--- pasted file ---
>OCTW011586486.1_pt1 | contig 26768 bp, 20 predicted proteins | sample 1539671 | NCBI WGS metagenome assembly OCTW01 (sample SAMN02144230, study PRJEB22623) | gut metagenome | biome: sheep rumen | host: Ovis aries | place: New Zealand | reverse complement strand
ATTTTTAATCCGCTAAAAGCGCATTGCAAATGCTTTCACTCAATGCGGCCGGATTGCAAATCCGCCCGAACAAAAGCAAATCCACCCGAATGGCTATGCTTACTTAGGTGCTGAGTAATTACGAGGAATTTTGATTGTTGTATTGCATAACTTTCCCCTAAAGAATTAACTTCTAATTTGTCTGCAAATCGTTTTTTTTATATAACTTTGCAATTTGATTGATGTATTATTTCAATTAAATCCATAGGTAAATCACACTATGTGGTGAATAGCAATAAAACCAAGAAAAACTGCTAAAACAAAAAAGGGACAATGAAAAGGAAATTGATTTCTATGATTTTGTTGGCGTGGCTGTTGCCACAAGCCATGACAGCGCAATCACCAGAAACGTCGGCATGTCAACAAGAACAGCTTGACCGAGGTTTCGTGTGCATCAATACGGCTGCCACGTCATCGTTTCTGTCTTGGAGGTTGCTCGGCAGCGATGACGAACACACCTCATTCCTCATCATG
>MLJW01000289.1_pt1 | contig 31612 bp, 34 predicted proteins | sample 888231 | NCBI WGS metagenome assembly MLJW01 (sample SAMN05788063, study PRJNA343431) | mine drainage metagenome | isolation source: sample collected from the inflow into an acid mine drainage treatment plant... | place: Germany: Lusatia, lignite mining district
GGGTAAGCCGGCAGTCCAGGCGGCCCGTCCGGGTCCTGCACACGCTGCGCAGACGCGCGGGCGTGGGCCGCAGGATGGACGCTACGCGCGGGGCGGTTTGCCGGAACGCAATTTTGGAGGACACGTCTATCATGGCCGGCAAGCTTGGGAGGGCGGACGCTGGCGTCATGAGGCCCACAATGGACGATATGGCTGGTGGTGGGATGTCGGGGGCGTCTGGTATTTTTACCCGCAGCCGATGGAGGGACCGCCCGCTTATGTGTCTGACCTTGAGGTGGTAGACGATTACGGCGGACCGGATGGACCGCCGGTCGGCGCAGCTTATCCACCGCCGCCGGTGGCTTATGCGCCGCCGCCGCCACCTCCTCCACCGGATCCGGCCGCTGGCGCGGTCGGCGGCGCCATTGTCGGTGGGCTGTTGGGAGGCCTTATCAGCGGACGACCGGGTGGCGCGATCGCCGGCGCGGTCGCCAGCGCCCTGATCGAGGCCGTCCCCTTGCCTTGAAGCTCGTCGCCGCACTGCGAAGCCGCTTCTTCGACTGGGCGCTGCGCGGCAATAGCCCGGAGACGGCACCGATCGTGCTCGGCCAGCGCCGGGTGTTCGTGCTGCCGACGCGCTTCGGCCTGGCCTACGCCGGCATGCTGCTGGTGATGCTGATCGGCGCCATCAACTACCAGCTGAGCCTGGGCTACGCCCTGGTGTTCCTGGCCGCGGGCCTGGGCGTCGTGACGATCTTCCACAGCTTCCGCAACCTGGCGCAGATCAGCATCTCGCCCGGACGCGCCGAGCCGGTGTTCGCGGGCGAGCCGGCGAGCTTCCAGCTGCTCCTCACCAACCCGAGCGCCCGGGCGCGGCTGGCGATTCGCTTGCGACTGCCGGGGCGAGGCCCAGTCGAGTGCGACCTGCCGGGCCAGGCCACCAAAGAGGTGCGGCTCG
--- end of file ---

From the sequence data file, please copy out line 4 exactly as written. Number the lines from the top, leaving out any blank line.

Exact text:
GGGTAAGCCGGCAGTCCAGGCGGCCCGTCCGGGTCCTGCACACGCTGCGCAGACGCGCGGGCGTGGGCCGCAGGATGGACGCTACGCGCGGGGCGGTTTGCCGGAACGCAATTTTGGAGGACACGTCTATCATGGCCGGCAAGCTTGGGAGGGCGGACGCTGGCGTCATGAGGCCCACAATGGACGATATGGCTGGTGGTGGGATGTCGGGGGCGTCTGGTATTTTTACCCGCAGCCGATGGAGGGACCGCCCGCTTATGTGTCTGACCTTGAGGTGGTAGACGATTACGGCGGACCGGATGGACCGCCGGTCGGCGCAGCTTATCCACCGCCGCCGGTGGCTTATGCGCCGCCGCCGCCACCTCCTCCACCGGATCCGGCCGCTGGCGCGGTCGGCGGCGCCATTGTCGGTGGGCTGTTGGGAGGCCTTATCAGCGGACGACCGGGTGGCGCGATCGCCGGCGCGGTCGCCAGCGCCCTGATCGAGGCCGTCCCCTTGCCTTGAAGCTCGTCGCCGCACTGCGAAGCCGCTTCTTCGACTGGGCGCTGCGCGGCAATAGCCCGGAGACGGCACCGATCGTGCTCGGCCAGCGCCGGGTGTTCGTGCTGCCGACGCGCTTCGGCCTGGCCTACGCCGGCATGCTGCTGGTGATGCTGATCGGCGCCATCAACTACCAGCTGAGCCTGGGCTACGCCCTGGTGTTCCTGGCCGCGGGCCTGGGCGTCGTGACGATCTTCCACAGCTTCCGCAACCTGGCGCAGATCAGCATCTCGCCCGGACGCGCCGAGCCGGTGTTCGCGGGCGAGCCGGCGAGCTTCCAGCTGCTCCTCACCAACCCGAGCGCCCGGGCGCGGCTGGCGATTCGCTTGCGACTGCCGGGGCGAGGCCCAGTCGAGTGCGACCTGCCGGGCCAGGCCACCAAAGAGGTGCGGCTCG